Delhi pollution needs long-term steps, targetting select sectors not way forward say experts | The Financial Express

Delhi pollution needs long-term steps, targetting select sectors not way forward, say experts

Is banning BS IV diesel vehicles too little and late for addressing the pollution problem in Delhi? Experts say resuspended dust from broken roads and inadequate waste management are amongst the key aspects that need to be addressed.

Delhi pollution needs long-term steps, targetting select sectors not way forward, say experts
Experts believe that vehicular pollution is only one aspect of the whole issue, waste management a bigger concern. (Photo Credit: Reuters)

As Delhi continues to reel under the effect of severe air pollution, the Commission for Air Quality Management undertook several measures envisaged by Stage IV of the Graded Response Action Plan. But is banning BS IV diesel vehicles enough to address the current situation and stabilise the pollution levels.

According to a study by the Centre of Science and Environment indicates that when pollution concentration from all sources (local, NCR and beyond) are added, Delhi’s vehicles account for nearly 17 per cent of total PM2.5 concentration. If just the local sources are taken into account, the share of vehicular pollution shoots up to almost as high as 50 percent as per the study.

Anumita Roychowdhury, executive director, research and advocacy, CSE pointed out that Delhi has close to 1.5 crore registered vehicles (as per the Vahan database) and sees an annual addition of five lakh vehicles a year (of which 97 percent are personal vehicles, mainly two-wheelers and cars), “has failed to build transportation strategies to scale for transformative changes and build an effective public transport system.” With more than 200 lakh population (estimate of World Population Prospect by the UN, 2018), the city is estimated to be generating at least 276 lakh daily travel trips.

However, KK Gandhi, auto and fuel expert and former ED (Technical), SIAM believes “Unfortunately most of the steps that are taken at the moment are more from optics perspective.”

Elaborating on his observations, he says, “ If you look at the available data, the passenger car segment is hardly contributing 0.7-0.8 percent of the particulate matter. However, two-wheelers have a bigger contribution in terms of particulate matter. No one wants to touch the two-wheelers. In my opinion this cannot be the way forward.”

Roychowdhury explains the reason why vehicles have remained a problem despite the enforcement of BS VI emission norms, “This is because the improvement that one is seeing in terms of lower emission is getting negated by the number of vehicles on the road.”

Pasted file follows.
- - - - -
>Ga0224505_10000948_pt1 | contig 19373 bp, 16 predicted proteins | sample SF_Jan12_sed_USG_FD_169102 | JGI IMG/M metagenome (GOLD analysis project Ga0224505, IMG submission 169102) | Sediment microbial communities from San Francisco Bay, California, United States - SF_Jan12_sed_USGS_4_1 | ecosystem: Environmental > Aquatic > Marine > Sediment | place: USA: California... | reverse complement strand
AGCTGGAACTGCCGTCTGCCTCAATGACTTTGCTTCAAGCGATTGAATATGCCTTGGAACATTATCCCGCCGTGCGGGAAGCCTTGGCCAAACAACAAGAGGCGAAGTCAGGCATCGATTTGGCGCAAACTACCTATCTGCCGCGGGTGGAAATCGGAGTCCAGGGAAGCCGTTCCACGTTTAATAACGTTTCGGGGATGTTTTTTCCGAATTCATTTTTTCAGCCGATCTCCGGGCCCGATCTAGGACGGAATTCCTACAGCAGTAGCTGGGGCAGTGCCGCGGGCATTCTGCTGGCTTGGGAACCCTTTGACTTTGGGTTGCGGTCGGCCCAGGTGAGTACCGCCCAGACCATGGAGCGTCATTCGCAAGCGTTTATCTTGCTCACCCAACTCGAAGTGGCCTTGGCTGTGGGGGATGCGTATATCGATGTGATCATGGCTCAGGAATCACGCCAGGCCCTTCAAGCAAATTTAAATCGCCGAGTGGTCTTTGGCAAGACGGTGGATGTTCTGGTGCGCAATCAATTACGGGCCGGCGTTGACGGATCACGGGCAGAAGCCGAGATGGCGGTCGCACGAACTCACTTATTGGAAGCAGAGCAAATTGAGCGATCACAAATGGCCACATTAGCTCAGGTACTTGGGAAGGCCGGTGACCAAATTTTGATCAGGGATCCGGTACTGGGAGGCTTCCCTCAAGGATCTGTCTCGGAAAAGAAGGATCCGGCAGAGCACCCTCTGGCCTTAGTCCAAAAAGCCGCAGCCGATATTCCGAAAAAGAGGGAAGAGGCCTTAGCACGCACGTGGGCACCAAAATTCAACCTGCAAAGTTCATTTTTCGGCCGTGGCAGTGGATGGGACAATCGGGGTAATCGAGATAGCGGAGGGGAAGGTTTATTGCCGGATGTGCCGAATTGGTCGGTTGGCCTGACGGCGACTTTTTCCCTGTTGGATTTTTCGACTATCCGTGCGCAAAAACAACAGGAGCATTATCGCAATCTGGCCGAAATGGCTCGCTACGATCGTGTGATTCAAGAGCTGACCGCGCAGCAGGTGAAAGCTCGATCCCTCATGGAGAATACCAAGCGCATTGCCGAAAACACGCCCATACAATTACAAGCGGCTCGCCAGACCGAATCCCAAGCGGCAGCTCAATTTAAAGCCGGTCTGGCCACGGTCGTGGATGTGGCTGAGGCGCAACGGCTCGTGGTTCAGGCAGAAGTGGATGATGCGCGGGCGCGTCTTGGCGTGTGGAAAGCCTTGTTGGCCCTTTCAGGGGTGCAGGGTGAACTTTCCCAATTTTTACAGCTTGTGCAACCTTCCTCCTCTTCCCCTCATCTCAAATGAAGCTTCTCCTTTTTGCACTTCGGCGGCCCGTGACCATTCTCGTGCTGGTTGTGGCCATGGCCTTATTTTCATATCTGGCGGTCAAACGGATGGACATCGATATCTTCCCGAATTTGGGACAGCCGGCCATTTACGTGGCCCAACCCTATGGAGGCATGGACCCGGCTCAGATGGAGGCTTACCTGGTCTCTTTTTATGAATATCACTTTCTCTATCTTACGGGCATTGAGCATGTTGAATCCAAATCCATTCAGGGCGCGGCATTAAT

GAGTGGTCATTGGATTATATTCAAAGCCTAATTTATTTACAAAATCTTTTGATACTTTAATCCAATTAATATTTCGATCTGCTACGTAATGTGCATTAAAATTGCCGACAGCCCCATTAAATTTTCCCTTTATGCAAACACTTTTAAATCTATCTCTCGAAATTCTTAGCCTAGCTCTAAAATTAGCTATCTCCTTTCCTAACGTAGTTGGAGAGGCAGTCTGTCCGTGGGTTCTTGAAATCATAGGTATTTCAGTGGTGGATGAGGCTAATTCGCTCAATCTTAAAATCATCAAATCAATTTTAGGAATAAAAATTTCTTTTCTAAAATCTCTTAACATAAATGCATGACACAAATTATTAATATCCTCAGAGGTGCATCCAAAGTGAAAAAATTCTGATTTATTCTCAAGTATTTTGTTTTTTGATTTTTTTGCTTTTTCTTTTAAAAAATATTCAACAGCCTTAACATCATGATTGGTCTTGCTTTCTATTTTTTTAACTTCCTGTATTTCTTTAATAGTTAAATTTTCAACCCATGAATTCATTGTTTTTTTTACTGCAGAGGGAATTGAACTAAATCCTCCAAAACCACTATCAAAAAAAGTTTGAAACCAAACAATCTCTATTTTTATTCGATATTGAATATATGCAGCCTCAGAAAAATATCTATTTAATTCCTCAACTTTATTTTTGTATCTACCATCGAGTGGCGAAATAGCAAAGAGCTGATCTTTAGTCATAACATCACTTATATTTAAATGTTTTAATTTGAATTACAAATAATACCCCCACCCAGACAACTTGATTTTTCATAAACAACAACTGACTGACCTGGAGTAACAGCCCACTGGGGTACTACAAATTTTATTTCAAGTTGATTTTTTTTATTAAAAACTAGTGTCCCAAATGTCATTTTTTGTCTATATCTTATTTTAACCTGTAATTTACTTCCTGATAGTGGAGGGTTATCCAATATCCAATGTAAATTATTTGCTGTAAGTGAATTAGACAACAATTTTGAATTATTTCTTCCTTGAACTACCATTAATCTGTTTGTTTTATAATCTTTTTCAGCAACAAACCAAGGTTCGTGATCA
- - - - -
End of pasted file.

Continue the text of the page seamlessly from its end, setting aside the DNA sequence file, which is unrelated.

However both the experts believe that vehicular pollution is only one aspect of the whole issue. Even the burning of the agricultural waste in Punjab and the resulting pollution in Delhi is a seasonal aspect. As Roychowdhury outlines, “Waste burning is another key source of pollution.” She believes that there is a need to ensure 100 percent waste collection, segregation and recycling, “ It is important for municipalities to invest adequately in creating an efficient waste management system in the city. Just 50 percent of the wate is actually collected and disposed off in Delhi. Sectoral action and infrastructure level investment is necessary in Delhi.”

Even Gandhi corroborates this aspect and points out how resuspended dust is one of the biggest contributors to high particulate matter, as per most studies, “Most of our roads are broken. Every vehicular movement re-introduces these dust particles back into the environment. Unfortunately no one will touch that as that involves the government directly. The road conditions are quite bad, pavements broken and there is no systematic cleaning of the roads.”

Another key topic that Gandhi touches upon is the regular maintenance of the vehicles and their role in arresting pollution, “ A BS VI vehicle automatically does not mean clean emission. If the vehicle is not maintained properly, even a BS VI vehicle can be more polluting than a BS IV one.”

He points out the lack of effective inspection and certification of vehicles as another critical factor in the overall pollution concentration in Delhi, “Most developed countries have inspection and certification systems for proper maintenance of vehicles, even private vehicles. That’s missing. Even the PUC is not a fool proof certification method. 5 percent of the vehicles are often responsible for almost 50 percent of pollution load so that has to be arrested.”

That said, it is important to note that no city can address its pollution problem only locally. Roychowdury elaborates how the current severe condition in Delhi is a “direct outcome of what’s happening across the Indo-Gangetic plain. There is a lot of regional pollution. Need to ensure there is a regional plan in place with clear accountability and state-level coordination.”

Gandhi says “targetting a particular segment just because they offer good optics is not the way forward.” He signs off identifying five key steps that need to be incorporated for long-term solution to the raging pollution issue in Delhi and elsewhere in the country,

“-Adopting clean fuel across segments

-Upkeep of roads very important to avoid re-suspension of dust

-Proper inspection and certification system for all vehicles including two-wheelers and private vehicles.

-Effective management of farm waste over long-term, stubble burning in Punjab only a 2-3 month phenomenon

-Adequate infrastructure for proper management of pollutants.”

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First published on: 06-11-2022 at 10:14:42 am
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